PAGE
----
Using surgical robots for procedures on the ovaries, fallopian tubes or ovarian cysts does not produce better outcomes and also has higher costs, a study published this month argues.
Robotically assisted adnexal surgery—any surgery involving ovaries, fallopian tubes or ovarian cysts—had a small but statistically significantly increase in complication rates compared to laparoscopy, the common alternative to robotic surgery, according to the study, published in the October issue of the journal Obstetrics & Gynecology.
In each of the procedures that the authors studied, the medial total cost for a robotically assisted procedure was higher when compared to laparoscopic surgery for the same treatment. For example, the total median cost for a robotically assisted oophorectomy—a surgical procedure where a patient has one or both ovaries removed—was $7,426, while a laparoscopic oophorectomy was roughly $4,922.
The authors also raised concerns about whether the use of bundled payments for adnexal surgery would mean lower reimbursement for physicians who choose to use a surgical robot and the patients who would have higher out-of-pocket costs.
“In summary, these findings highlight the need for more prudent policies to guide the development, testing and use of surgical innovations,” the authors concluded. “Before widespread acceptance, additional rigorous data supporting the safety and comparative effectiveness of robotically assisted adnexal surgery should be collected.”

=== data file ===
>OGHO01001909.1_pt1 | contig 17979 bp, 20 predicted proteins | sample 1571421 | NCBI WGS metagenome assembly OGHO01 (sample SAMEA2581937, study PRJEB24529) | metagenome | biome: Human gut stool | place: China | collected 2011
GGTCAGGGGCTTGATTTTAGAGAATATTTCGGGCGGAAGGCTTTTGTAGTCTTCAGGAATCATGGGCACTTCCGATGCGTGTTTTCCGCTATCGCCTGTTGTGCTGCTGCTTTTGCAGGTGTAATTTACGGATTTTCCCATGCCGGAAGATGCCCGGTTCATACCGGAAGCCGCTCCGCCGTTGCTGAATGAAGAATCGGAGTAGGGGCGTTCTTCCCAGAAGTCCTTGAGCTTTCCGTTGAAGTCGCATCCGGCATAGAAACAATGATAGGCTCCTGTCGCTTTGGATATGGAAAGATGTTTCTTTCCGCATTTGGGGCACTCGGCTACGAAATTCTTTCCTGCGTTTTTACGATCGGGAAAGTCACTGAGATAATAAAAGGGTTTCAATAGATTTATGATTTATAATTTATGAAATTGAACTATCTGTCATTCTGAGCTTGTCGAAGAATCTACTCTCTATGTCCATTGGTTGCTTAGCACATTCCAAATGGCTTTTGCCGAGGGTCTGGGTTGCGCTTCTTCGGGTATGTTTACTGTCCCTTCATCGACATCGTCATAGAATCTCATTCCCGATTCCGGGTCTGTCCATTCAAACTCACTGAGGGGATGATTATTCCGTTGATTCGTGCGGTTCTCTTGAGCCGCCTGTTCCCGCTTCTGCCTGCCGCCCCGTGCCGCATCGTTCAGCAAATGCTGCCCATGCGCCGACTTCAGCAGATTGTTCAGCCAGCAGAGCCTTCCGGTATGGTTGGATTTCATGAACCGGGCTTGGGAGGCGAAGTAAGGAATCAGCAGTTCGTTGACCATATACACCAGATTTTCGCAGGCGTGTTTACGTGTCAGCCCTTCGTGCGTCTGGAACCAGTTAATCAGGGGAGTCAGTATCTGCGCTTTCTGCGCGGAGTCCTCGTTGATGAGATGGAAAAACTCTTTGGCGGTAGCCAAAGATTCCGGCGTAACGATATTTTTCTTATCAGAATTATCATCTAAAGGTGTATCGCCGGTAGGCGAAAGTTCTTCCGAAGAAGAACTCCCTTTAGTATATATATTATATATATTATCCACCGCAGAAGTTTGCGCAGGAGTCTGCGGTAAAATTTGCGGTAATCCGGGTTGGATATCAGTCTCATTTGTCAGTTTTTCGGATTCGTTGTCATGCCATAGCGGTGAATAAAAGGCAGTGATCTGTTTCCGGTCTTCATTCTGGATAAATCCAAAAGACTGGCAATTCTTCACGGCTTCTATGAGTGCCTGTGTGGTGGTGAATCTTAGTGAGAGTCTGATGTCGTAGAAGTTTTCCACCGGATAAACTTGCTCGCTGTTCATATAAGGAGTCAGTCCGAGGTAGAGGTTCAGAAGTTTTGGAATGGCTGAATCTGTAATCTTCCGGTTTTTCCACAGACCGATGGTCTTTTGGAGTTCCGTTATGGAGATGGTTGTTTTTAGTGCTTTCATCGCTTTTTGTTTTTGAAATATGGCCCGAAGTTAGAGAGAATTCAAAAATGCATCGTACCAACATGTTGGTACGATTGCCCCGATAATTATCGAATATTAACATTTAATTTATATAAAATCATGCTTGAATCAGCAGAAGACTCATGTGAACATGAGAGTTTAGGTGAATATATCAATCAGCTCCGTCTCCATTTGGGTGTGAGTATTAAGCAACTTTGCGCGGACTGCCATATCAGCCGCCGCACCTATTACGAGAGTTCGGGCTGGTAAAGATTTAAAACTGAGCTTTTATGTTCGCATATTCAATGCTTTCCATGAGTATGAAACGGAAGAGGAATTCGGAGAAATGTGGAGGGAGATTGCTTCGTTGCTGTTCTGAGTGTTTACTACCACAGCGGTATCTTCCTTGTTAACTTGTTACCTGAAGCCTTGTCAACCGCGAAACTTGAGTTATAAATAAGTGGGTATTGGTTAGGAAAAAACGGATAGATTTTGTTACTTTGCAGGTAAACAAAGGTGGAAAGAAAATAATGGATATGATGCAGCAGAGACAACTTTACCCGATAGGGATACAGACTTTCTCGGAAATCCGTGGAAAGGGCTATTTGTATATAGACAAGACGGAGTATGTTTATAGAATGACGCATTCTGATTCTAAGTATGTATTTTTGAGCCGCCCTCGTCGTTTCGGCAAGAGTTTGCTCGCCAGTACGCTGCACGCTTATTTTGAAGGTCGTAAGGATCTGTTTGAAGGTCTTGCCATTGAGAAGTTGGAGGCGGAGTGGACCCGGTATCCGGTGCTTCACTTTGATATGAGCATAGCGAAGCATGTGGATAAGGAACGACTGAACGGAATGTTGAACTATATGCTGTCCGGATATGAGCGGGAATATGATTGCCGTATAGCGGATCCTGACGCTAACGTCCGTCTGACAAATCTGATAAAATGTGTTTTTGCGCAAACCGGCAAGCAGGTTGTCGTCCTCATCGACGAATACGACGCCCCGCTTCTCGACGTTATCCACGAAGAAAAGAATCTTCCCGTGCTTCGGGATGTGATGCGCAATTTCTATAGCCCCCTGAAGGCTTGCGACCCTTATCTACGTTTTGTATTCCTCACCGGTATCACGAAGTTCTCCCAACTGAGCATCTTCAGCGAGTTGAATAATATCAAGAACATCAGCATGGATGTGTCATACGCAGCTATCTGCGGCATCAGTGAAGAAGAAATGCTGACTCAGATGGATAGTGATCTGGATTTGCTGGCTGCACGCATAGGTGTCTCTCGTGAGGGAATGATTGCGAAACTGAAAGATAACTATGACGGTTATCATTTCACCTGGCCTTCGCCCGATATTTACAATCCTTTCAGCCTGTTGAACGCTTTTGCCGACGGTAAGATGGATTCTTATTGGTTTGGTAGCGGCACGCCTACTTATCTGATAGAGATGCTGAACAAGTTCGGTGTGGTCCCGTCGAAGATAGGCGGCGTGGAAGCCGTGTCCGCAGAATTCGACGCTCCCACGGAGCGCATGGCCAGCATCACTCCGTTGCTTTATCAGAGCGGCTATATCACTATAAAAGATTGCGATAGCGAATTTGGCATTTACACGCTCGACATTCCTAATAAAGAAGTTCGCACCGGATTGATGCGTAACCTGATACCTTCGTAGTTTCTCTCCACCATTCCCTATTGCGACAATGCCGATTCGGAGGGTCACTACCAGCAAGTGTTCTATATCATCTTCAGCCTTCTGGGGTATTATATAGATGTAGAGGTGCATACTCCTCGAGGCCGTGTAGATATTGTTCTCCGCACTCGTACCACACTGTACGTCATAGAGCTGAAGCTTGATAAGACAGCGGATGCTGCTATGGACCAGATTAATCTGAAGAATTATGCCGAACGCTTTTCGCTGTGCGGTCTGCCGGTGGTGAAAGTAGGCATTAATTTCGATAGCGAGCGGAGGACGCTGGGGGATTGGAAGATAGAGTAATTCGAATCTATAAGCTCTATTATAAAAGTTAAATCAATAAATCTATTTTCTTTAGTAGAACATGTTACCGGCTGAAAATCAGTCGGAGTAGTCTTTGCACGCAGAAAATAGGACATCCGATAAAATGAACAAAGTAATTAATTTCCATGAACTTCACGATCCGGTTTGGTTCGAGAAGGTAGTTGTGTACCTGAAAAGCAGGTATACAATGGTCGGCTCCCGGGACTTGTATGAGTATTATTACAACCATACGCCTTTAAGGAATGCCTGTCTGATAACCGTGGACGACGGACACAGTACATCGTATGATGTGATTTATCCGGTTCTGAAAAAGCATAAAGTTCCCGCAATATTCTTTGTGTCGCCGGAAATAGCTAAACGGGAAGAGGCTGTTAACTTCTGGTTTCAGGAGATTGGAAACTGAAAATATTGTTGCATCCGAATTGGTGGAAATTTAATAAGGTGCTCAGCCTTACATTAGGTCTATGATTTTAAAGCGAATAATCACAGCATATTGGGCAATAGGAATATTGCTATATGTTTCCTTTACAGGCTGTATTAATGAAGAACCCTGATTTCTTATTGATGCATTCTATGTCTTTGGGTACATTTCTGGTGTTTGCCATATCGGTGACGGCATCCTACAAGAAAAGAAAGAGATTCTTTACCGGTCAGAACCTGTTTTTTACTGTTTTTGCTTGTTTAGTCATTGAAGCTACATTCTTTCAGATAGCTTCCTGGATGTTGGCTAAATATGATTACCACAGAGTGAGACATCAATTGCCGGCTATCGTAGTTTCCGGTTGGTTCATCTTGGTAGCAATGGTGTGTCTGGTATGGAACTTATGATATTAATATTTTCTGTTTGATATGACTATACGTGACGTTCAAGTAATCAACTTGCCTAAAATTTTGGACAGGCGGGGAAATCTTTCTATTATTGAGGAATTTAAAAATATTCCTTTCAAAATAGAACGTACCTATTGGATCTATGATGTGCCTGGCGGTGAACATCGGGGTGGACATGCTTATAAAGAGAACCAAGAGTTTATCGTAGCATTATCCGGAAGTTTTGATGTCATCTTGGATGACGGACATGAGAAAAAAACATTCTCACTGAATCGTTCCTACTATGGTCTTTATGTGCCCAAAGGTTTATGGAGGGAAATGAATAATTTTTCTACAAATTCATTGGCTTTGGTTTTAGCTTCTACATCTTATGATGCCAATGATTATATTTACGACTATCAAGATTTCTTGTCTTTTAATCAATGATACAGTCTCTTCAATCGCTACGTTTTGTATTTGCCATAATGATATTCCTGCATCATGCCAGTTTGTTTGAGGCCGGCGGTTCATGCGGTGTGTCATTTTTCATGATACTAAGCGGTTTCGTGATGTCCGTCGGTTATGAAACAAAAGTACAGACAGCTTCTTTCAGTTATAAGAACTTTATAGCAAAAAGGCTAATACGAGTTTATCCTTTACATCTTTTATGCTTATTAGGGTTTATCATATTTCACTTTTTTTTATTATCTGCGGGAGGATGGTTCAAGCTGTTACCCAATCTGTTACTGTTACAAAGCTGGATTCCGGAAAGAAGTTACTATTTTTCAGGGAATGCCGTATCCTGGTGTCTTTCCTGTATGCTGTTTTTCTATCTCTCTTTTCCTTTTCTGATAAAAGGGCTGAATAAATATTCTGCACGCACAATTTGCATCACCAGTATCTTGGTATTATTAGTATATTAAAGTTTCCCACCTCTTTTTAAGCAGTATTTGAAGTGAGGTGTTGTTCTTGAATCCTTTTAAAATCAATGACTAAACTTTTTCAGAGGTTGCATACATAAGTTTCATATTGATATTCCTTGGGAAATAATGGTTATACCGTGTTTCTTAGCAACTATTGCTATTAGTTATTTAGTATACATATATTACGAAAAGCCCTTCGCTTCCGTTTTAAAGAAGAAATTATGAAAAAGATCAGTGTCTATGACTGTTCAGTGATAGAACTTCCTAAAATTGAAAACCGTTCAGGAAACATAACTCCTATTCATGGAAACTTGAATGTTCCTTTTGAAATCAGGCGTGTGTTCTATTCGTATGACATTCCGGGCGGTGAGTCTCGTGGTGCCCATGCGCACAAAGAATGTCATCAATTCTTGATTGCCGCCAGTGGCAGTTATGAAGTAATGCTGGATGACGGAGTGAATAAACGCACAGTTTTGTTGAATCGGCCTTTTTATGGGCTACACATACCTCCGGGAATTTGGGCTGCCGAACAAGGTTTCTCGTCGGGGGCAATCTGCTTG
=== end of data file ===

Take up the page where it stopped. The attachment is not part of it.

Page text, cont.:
An increasing number of experts have questioned the clinical evidence and higher costs associated with surgical robots, which can cost a healthcare provider between $1.5 million and $2 million to purchase. Intuitive Surgical, the only company with a robotic system approved by the Food and Drug Administration, has reported that about 1,500 hospitals in the U.S. have installed the da Vinci Surgical System in the nearly 15 years it’s been on the market.
But using robotic surgery instead of laparoscopic surgery for procedures such as hysterectomies is on the decline. The American College of Obstetricians and Gynecologists, in particular, has been critical of the marketing of the da Vinci system. “There (are) no good data proving that robotic hysterectomy is even as good as—let alone better—than existing, and far less costly, minimally invasive alternatives,” ACOG President Dr. James Breeden said in an often-cited statement from 2013.
Intuitive Surgical is expected to release its third-quarter earnings Oct. 21. The company in July reported that sales of new systems fell 34% in the second quarter of 2014, compared to the same quarter a year ago.
Source By : Modern Healthcare